University of Victoria researchers and representatives from PEERS Victoria, a resource society for sex workers, were among those invited to speak at House of Commons justice committee hearings last week.
The committee is reviewing Bill C-36, which would make prostitution illegal in Canada and penalize several related activities.
Rachel Phillips, executive director of PEERS, noted the majority of witnesses were in favour of the legislation but said that is not indicative of what Victorians have expressed.
“There wasn’t much discussion on commercial enterprise, which is really important in our region as it offers a pretty safe and structured place to work,” said Phillips, who is also a researcher in the area.
Critics also expressed confusion with aspects of the bill, which characterizes sex workers as victims but also criminalizes them.
At the hearing, Phillips shared concerns from local sex workers and argued that the diversity of those in the industry — those with positive stories as well as the horrifying — and harm reduction should also be considered.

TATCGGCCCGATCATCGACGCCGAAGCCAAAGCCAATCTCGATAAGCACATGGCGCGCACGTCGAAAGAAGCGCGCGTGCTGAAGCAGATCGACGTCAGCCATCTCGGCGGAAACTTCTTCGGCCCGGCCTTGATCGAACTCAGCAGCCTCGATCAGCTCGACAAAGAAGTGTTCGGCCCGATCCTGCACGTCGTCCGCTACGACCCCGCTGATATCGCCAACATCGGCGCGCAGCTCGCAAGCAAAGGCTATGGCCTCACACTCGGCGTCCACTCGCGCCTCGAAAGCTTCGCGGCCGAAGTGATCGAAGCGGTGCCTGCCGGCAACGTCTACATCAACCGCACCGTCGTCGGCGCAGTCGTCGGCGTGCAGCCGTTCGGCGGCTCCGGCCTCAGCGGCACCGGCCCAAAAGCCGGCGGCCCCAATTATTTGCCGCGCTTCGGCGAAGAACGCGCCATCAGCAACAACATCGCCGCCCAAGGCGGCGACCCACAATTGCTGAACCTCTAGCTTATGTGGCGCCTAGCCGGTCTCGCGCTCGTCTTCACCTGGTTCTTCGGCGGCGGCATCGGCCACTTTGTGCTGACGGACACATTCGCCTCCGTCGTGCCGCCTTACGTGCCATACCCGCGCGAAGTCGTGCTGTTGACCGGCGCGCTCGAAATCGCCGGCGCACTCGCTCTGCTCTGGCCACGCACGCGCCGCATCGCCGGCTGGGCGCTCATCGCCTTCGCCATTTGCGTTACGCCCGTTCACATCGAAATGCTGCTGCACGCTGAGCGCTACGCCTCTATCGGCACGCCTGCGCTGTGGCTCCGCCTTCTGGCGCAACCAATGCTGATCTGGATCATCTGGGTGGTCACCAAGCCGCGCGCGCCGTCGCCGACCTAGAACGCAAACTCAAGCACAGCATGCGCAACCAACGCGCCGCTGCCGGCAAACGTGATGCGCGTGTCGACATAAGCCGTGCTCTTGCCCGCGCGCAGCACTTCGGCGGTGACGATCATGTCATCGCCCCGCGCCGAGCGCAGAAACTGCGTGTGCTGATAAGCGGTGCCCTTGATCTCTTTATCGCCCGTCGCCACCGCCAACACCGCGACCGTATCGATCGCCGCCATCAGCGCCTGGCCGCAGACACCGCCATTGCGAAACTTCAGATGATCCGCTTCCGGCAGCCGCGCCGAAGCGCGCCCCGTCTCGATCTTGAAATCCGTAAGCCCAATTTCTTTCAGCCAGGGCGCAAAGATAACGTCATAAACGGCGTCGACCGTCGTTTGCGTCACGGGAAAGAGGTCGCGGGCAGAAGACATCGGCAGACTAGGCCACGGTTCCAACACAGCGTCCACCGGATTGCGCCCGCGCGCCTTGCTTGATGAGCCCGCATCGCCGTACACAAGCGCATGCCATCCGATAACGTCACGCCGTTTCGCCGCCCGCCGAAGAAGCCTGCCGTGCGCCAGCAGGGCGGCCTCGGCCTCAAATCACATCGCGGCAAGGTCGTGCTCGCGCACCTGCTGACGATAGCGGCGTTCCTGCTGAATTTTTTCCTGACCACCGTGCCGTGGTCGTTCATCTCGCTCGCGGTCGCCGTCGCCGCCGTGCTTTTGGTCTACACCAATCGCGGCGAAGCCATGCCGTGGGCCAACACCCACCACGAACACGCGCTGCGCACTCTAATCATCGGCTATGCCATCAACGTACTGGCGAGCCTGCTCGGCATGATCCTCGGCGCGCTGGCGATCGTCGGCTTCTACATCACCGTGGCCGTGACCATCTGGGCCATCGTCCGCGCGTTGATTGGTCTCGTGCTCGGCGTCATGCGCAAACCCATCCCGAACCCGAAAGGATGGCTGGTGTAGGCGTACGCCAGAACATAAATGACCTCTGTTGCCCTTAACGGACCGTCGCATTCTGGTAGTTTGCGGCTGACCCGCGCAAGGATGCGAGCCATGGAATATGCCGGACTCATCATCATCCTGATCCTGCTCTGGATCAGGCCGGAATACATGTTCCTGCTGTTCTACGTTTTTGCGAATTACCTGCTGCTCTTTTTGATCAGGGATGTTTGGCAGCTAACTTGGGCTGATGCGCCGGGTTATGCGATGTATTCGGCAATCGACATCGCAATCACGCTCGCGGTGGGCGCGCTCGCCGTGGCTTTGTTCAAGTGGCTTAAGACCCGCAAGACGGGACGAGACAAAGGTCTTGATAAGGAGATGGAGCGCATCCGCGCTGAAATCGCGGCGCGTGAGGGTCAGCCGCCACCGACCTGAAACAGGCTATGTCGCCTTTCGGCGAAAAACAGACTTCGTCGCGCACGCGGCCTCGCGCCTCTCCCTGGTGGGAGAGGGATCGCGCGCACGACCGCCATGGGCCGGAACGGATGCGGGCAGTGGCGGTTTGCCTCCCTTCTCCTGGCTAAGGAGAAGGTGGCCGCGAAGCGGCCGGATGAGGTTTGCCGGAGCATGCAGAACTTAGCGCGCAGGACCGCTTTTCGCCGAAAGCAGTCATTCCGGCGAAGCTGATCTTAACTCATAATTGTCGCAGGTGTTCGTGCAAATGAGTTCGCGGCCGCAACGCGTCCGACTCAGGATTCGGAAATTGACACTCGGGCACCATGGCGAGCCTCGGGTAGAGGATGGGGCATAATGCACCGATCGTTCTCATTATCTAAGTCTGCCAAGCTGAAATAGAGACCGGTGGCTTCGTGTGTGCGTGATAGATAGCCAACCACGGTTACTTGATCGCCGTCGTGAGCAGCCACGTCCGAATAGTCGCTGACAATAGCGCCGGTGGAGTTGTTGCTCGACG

Board member Natasha Potvin spoke about her experiences as a former sex worker, stating that while not everyone chooses to be in the industry, she did.
Conservative MP Stella Ambler questioned Potvin about her comments, saying: “The way you tell it sounds like a TV sitcom about happy hookers. … If this bill was enacted, would it put you out of business?”
Potvin thought for a moment and said: “I do believe it would prevent me from being safe when I work. … The fact that clients would be criminalized means good clients wouldn’t decide to come back. Those who are bad clients are not afraid of police or the law.”
Potvin said 10 per cent of her clients were women. “Are they also perverted?” she asked.
UVic researcher Chris Atchison was one of the few witnesses called to speak who has expertise with sex buyers. He has conducted two of the largest studies ever done, he said, including a recent national study on sex work interactions.
He said his research indicated that 65 per cent of buyers negotiate directly with sex workers and that less than 10 per cent of buyers said they pressured, insulted or didn’t pay sex workers.
“We conflate violent predators with clients,” he said prior to the hearing.
Many clients did admit to victimizing sex workers with negative online reviews, Atchison said.
The committee will consider the testimonies in the coming week as it reviews the bill prior to a third reading, parliamentary debate and final vote.